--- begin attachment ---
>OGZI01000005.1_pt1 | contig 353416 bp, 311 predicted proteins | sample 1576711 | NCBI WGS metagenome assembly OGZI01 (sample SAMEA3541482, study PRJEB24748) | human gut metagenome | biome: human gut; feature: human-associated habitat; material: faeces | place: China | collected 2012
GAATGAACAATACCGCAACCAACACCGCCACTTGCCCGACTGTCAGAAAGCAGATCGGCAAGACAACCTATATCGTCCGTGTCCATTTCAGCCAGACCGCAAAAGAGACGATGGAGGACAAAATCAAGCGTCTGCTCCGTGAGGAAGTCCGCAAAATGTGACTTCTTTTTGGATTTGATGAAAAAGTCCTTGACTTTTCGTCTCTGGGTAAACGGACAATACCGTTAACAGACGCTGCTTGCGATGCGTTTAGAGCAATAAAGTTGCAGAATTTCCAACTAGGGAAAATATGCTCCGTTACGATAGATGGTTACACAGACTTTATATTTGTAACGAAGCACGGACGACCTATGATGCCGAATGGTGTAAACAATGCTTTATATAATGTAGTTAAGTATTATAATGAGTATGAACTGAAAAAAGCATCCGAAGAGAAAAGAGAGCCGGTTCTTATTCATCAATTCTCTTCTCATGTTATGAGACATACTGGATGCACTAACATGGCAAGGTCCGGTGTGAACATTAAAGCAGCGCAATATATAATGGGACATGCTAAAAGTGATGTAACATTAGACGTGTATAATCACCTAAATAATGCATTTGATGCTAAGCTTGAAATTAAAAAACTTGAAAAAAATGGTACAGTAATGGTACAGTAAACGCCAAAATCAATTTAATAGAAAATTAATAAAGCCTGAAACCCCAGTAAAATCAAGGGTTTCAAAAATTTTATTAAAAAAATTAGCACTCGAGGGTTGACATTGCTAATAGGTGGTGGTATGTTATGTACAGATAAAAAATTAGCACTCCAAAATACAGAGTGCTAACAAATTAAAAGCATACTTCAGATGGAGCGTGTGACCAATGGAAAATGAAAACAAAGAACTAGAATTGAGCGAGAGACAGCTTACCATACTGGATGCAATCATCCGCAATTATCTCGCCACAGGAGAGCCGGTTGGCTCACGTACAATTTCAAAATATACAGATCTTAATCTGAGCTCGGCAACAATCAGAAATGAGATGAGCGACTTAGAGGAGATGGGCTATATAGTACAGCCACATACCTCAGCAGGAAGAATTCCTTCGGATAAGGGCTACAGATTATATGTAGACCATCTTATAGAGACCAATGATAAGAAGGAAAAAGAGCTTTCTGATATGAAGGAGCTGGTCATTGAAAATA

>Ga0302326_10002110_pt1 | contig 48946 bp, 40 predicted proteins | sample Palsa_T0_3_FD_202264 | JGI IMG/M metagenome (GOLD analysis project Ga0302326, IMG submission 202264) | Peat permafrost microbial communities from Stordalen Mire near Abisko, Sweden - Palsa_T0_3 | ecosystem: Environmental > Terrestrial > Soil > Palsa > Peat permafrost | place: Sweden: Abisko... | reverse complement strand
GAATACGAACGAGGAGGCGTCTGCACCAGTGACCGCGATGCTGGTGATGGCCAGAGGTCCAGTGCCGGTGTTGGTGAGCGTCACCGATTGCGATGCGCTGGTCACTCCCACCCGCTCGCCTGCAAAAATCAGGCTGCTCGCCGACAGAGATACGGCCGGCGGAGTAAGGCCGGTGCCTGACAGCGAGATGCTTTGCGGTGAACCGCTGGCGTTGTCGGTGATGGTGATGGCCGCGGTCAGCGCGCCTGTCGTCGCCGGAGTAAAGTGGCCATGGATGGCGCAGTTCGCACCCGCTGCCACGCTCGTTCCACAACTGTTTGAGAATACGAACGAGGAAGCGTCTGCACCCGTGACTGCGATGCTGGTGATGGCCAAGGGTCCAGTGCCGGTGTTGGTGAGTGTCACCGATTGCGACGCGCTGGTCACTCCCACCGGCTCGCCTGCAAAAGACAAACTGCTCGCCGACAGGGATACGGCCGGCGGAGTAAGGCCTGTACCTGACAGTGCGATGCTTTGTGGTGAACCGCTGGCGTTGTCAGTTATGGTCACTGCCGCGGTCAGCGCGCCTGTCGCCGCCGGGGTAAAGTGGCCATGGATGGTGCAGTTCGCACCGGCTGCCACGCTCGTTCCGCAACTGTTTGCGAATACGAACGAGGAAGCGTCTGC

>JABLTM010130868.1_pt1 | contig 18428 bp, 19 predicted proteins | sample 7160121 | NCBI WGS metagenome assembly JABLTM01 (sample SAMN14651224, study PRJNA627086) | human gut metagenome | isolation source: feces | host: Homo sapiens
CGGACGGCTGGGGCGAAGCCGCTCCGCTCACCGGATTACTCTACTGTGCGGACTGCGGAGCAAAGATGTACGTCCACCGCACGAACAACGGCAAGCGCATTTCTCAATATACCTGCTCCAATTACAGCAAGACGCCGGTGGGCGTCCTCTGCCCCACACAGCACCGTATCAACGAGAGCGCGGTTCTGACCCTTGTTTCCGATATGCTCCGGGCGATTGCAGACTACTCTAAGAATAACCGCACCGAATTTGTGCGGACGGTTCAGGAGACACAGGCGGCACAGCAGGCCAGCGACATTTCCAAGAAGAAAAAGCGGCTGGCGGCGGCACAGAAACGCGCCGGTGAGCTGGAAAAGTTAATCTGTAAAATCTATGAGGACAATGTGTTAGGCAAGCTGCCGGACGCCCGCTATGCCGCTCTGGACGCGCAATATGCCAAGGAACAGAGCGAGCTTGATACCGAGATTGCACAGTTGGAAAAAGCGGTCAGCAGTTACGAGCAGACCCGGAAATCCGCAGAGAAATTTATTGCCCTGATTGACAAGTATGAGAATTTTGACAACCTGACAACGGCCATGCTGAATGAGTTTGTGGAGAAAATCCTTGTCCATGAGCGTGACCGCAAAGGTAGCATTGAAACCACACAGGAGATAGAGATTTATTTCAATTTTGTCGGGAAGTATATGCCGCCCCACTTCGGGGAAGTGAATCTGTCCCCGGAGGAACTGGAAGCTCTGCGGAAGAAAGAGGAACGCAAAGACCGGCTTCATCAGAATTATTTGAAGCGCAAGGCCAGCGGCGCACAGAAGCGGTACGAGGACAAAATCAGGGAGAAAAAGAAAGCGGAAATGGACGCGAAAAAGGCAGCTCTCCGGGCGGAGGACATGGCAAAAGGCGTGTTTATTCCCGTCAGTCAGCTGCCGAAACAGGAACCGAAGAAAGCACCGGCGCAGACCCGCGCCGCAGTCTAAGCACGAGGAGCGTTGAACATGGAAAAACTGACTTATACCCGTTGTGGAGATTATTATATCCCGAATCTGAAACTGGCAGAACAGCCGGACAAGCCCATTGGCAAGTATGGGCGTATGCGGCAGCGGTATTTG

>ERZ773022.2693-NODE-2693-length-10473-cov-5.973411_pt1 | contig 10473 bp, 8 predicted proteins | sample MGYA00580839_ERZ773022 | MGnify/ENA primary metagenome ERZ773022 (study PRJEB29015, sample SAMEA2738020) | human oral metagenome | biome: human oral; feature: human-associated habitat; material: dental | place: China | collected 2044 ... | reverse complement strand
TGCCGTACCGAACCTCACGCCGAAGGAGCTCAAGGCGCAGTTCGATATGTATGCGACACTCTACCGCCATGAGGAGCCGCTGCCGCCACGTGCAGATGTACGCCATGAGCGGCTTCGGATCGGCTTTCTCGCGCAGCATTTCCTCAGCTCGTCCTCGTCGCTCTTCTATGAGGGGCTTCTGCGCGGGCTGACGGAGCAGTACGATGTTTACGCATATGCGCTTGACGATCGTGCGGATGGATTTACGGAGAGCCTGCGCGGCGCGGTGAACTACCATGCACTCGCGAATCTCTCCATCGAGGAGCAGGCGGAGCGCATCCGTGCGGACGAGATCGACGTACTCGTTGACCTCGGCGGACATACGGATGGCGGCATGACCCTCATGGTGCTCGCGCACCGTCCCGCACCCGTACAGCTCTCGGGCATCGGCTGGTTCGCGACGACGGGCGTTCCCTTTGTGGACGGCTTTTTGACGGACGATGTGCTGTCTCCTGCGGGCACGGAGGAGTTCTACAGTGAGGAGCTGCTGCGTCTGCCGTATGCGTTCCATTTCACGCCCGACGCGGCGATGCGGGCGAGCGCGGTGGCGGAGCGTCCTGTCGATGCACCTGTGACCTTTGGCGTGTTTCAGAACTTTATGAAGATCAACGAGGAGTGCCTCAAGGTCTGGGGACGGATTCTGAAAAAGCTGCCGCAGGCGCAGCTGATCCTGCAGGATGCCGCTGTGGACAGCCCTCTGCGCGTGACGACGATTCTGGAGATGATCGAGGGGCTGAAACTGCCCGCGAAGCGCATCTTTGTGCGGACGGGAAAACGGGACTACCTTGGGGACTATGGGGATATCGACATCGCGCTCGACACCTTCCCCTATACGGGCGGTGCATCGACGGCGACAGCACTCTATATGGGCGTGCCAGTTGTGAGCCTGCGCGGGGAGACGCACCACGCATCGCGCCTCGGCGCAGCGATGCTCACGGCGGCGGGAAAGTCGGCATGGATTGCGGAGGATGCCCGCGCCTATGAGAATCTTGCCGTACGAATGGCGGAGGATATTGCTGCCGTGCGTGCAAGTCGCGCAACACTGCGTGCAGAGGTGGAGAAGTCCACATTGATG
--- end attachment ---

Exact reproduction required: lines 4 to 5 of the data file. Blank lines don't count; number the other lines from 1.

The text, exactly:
GAATACGAACGAGGAGGCGTCTGCACCAGTGACCGCGATGCTGGTGATGGCCAGAGGTCCAGTGCCGGTGTTGGTGAGCGTCACCGATTGCGATGCGCTGGTCACTCCCACCCGCTCGCCTGCAAAAATCAGGCTGCTCGCCGACAGAGATACGGCCGGCGGAGTAAGGCCGGTGCCTGACAGCGAGATGCTTTGCGGTGAACCGCTGGCGTTGTCGGTGATGGTGATGGCCGCGGTCAGCGCGCCTGTCGTCGCCGGAGTAAAGTGGCCATGGATGGCGCAGTTCGCACCCGCTGCCACGCTCGTTCCACAACTGTTTGAGAATACGAACGAGGAAGCGTCTGCACCCGTGACTGCGATGCTGGTGATGGCCAAGGGTCCAGTGCCGGTGTTGGTGAGTGTCACCGATTGCGACGCGCTGGTCACTCCCACCGGCTCGCCTGCAAAAGACAAACTGCTCGCCGACAGGGATACGGCCGGCGGAGTAAGGCCTGTACCTGACAGTGCGATGCTTTGTGGTGAACCGCTGGCGTTGTCAGTTATGGTCACTGCCGCGGTCAGCGCGCCTGTCGCCGCCGGGGTAAAGTGGCCATGGATGGTGCAGTTCGCACCGGCTGCCACGCTCGTTCCGCAACTGTTTGCGAATACGAACGAGGAAGCGTCTGC

>JABLTM010130868.1_pt1 | contig 18428 bp, 19 predicted proteins | sample 7160121 | NCBI WGS metagenome assembly JABLTM01 (sample SAMN14651224, study PRJNA627086) | human gut metagenome | isolation source: feces | host: Homo sapiens